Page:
Fleet Manager handles tasks like robot traffic control, job supervision, management, and facility integration, continuously mapping facilities to visualize where AMRs might be. It lets managers customize the way robots move throughout a building by applying rules like setting speed limits or marking out heavy pedestrian areas, and it continuously processes data about the fleet to keep track of every robot’s status (including charge level, location, payload, vehicle capability, and team). Fleet Manager intelligently assigns jobs like material pickups and dropoffs as well as battery charging, notifying managers about job times and throughput via Slack and other platforms. And it connects with existing systems through protocols like HTTP Rest and WebSockets.
Otto competes in the $3.1 billion intelligent machines market with Los Angeles-based robotics startup InVia, which leases automated robotics technologies to fulfillment centers; Gideon Brothers, a Croatia-based industrial startup backed by TransferWise cofounder Taavet Hinrikus; robotics systems company GreyOrange; and Berkshire Grey, which combines AI and robotics to automate multichannel fulfillment for retailers, ecommerce, and logistics enterprises. Fulfillment alone is a $9 billion industry — roughly 60,000 employees handle orders in the U.S., and companies like Apple manufacturing partner Foxconn have deployed tens of thousands of assistive robots in assembly plants overseas.
But Otto has cutting-edge partners in companies like Boston Dynamics, with which it collaborated to develop an automated box-picking and pallet-building solution. And business is booming, with over 70% of the company’s AMR installs in recent months heading for Fortune 500 customers and a growth rate over the last three years of between 70% to 100%. (According to Rendall, Otto has over 3,000 robots deployed worldwide.)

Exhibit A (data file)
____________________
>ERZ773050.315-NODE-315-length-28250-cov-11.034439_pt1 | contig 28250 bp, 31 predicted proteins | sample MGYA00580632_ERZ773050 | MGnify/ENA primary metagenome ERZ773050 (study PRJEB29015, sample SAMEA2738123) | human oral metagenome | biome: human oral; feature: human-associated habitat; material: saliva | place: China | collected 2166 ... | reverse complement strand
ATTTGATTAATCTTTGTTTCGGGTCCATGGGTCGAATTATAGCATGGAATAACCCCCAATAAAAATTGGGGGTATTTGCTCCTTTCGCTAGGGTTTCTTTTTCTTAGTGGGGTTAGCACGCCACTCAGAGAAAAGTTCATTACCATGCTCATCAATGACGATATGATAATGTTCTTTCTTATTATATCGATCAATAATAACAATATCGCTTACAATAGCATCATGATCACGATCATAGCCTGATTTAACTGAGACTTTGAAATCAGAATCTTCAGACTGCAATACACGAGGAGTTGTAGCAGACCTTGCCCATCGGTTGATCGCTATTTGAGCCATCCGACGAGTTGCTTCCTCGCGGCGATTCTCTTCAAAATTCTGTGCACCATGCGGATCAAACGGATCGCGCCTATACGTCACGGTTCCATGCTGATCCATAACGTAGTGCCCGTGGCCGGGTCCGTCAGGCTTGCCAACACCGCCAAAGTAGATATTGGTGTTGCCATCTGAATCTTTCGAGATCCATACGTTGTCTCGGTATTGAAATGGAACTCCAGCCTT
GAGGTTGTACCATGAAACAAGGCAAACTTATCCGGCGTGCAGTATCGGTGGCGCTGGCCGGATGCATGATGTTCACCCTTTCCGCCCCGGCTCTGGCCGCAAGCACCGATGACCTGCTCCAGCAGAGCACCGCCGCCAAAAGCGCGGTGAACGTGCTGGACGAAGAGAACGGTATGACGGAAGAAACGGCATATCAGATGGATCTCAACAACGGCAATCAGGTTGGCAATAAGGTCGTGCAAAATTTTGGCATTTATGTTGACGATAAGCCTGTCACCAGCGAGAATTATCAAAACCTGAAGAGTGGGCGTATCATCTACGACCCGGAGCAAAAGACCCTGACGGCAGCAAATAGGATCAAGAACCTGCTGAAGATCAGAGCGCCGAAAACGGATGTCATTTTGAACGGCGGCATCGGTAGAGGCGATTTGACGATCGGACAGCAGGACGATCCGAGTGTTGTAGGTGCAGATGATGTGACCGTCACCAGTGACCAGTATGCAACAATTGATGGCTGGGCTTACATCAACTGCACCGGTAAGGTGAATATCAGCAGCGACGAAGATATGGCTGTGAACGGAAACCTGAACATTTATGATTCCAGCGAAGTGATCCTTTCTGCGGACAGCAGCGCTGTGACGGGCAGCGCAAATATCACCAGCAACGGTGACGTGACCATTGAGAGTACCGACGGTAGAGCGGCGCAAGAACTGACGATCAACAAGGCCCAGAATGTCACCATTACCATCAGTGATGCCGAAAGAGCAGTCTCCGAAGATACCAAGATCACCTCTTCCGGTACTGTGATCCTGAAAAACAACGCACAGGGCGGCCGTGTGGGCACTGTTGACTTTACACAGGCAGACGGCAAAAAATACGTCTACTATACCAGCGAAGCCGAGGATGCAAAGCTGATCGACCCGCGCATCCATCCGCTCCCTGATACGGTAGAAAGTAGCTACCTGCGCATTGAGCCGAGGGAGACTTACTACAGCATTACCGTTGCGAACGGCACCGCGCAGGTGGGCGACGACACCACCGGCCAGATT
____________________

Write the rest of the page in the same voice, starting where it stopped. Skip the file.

At GE Healthcare’s repair operations center near Milwaukee, which tests the functionality of medical equipment and manages warranty service programs, Otto self-driving vehicles are loading and delivering parts to workers for repair and dispatching materials to shipping. At Toyota Motor Manufacturing Mississippi, an Otto 1500 robot is handling ground tire delivery within the Corolla assembly plant. And recently, Otto deployed a fleet of 19 robots at a Berry Global Group plant in Kentucky to supply cases to and from automated production machines 24 hours a day.
“Our mission to ensure a safe and productive work environment, along with the challenges of persistent labor constraints, has led us to increase investments in creative automation solutions,” Berry Global director of corporate automation Scott Spaeth said in a statement. “The Otto vehicles address those challenges and deliver improved operations reliability, while enhancing the working environment for our employees.”
Otto’s latest fundraising round — a series C — was led by Kensington Private Equity Fund with participation from BMO Capital Partners, Export Development Canada (EDC), and previous investors iNovia Capital and RRE Ventures, bringing the company’s total raised to $83 million. At least of portion of it will be used to expand the company’s workforce from 260 employees across tech, product, sales, marketing support, and account management teams, Rendall says.